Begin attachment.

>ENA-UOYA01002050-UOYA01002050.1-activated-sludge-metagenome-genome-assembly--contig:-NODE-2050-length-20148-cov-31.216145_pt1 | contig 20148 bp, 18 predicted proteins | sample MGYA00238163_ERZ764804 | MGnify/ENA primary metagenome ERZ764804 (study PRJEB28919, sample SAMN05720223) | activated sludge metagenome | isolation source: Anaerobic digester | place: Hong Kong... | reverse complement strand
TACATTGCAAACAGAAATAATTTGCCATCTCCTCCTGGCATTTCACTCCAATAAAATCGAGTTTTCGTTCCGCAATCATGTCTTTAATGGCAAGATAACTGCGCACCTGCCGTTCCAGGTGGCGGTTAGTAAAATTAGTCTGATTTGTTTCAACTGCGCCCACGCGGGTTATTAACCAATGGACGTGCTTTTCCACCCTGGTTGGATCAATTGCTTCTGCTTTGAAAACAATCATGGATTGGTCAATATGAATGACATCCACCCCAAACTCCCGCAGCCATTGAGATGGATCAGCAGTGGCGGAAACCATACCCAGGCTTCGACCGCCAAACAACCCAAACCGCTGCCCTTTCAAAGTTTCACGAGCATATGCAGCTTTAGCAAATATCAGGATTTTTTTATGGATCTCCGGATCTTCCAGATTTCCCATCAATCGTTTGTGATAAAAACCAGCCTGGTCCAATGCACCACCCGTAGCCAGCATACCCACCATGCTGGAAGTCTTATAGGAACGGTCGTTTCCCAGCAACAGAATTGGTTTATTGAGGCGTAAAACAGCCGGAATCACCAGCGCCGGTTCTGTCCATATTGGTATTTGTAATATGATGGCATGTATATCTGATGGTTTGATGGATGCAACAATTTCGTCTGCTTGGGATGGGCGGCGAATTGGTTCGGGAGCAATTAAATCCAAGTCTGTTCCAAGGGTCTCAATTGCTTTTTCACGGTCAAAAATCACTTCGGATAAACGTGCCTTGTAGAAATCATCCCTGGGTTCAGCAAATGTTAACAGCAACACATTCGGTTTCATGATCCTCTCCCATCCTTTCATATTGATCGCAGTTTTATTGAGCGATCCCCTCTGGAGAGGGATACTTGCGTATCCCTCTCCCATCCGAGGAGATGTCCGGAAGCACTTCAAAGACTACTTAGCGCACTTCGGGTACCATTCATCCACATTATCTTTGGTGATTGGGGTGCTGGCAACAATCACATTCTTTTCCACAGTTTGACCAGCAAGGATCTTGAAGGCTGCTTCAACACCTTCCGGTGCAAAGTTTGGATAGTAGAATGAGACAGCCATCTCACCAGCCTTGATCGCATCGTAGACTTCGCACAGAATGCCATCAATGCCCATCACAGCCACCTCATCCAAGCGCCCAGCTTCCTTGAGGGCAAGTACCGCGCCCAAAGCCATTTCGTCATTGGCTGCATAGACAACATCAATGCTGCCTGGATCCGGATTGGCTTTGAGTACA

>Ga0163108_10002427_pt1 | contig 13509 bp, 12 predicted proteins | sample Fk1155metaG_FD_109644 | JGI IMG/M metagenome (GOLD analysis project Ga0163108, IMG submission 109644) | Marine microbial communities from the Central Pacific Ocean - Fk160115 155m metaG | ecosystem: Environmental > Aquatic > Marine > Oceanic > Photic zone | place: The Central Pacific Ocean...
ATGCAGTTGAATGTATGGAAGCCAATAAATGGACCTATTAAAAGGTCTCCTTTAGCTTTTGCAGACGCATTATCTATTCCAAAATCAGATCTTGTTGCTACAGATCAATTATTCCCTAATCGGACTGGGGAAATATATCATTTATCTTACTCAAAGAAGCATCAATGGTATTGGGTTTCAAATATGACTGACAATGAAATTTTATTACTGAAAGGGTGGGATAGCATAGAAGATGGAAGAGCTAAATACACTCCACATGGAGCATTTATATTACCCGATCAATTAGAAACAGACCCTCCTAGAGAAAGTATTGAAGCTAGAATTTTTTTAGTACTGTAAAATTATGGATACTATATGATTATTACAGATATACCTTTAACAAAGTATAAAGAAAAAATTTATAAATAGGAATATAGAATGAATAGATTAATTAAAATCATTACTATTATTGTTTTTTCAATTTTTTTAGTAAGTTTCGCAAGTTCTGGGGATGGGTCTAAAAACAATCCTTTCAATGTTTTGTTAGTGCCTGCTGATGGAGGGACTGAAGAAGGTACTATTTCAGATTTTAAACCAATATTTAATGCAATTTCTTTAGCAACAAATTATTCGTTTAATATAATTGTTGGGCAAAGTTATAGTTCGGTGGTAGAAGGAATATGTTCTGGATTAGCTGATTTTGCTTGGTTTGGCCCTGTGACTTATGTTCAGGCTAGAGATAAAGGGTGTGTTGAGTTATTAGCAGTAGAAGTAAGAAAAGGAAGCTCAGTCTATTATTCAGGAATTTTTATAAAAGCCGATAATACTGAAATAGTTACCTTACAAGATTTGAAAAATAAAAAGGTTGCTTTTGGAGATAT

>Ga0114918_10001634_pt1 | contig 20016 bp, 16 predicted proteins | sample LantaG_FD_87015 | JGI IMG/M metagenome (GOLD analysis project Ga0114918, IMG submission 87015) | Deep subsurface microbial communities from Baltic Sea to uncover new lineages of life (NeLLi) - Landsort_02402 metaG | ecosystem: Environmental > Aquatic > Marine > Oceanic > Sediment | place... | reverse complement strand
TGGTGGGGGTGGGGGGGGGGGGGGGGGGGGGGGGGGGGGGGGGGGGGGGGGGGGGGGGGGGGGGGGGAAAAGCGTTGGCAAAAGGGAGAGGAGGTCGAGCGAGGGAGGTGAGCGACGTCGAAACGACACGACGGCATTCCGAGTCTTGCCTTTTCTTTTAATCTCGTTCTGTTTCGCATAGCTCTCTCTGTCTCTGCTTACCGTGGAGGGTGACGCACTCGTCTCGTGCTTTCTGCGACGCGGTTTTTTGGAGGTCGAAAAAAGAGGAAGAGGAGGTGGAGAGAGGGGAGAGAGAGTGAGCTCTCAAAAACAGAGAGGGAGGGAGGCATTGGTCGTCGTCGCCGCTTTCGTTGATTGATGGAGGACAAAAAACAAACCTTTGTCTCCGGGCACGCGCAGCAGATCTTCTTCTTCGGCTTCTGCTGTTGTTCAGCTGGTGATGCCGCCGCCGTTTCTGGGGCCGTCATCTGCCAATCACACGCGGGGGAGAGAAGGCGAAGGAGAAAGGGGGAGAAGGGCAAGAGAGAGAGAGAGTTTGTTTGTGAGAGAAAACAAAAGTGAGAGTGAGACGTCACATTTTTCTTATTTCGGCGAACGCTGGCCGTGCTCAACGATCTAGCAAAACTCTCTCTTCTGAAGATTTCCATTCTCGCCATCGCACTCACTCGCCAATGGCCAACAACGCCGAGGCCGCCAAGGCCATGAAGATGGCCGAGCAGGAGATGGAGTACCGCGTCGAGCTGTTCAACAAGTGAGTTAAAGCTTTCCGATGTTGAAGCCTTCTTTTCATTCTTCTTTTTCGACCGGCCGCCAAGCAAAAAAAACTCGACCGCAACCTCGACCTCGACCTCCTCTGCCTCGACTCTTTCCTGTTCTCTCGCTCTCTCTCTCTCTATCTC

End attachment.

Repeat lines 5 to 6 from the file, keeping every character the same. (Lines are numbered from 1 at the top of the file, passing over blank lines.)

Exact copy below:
>Ga0114918_10001634_pt1 | contig 20016 bp, 16 predicted proteins | sample LantaG_FD_87015 | JGI IMG/M metagenome (GOLD analysis project Ga0114918, IMG submission 87015) | Deep subsurface microbial communities from Baltic Sea to uncover new lineages of life (NeLLi) - Landsort_02402 metaG | ecosystem: Environmental > Aquatic > Marine > Oceanic > Sediment | place... | reverse complement strand
TGGTGGGGGTGGGGGGGGGGGGGGGGGGGGGGGGGGGGGGGGGGGGGGGGGGGGGGGGGGGGGGGGGAAAAGCGTTGGCAAAAGGGAGAGGAGGTCGAGCGAGGGAGGTGAGCGACGTCGAAACGACACGACGGCATTCCGAGTCTTGCCTTTTCTTTTAATCTCGTTCTGTTTCGCATAGCTCTCTCTGTCTCTGCTTACCGTGGAGGGTGACGCACTCGTCTCGTGCTTTCTGCGACGCGGTTTTTTGGAGGTCGAAAAAAGAGGAAGAGGAGGTGGAGAGAGGGGAGAGAGAGTGAGCTCTCAAAAACAGAGAGGGAGGGAGGCATTGGTCGTCGTCGCCGCTTTCGTTGATTGATGGAGGACAAAAAACAAACCTTTGTCTCCGGGCACGCGCAGCAGATCTTCTTCTTCGGCTTCTGCTGTTGTTCAGCTGGTGATGCCGCCGCCGTTTCTGGGGCCGTCATCTGCCAATCACACGCGGGGGAGAGAAGGCGAAGGAGAAAGGGGGAGAAGGGCAAGAGAGAGAGAGAGTTTGTTTGTGAGAGAAAACAAAAGTGAGAGTGAGACGTCACATTTTTCTTATTTCGGCGAACGCTGGCCGTGCTCAACGATCTAGCAAAACTCTCTCTTCTGAAGATTTCCATTCTCGCCATCGCACTCACTCGCCAATGGCCAACAACGCCGAGGCCGCCAAGGCCATGAAGATGGCCGAGCAGGAGATGGAGTACCGCGTCGAGCTGTTCAACAAGTGAGTTAAAGCTTTCCGATGTTGAAGCCTTCTTTTCATTCTTCTTTTTCGACCGGCCGCCAAGCAAAAAAAACTCGACCGCAACCTCGACCTCGACCTCCTCTGCCTCGACTCTTTCCTGTTCTCTCGCTCTCTCTCTCTCTATCTC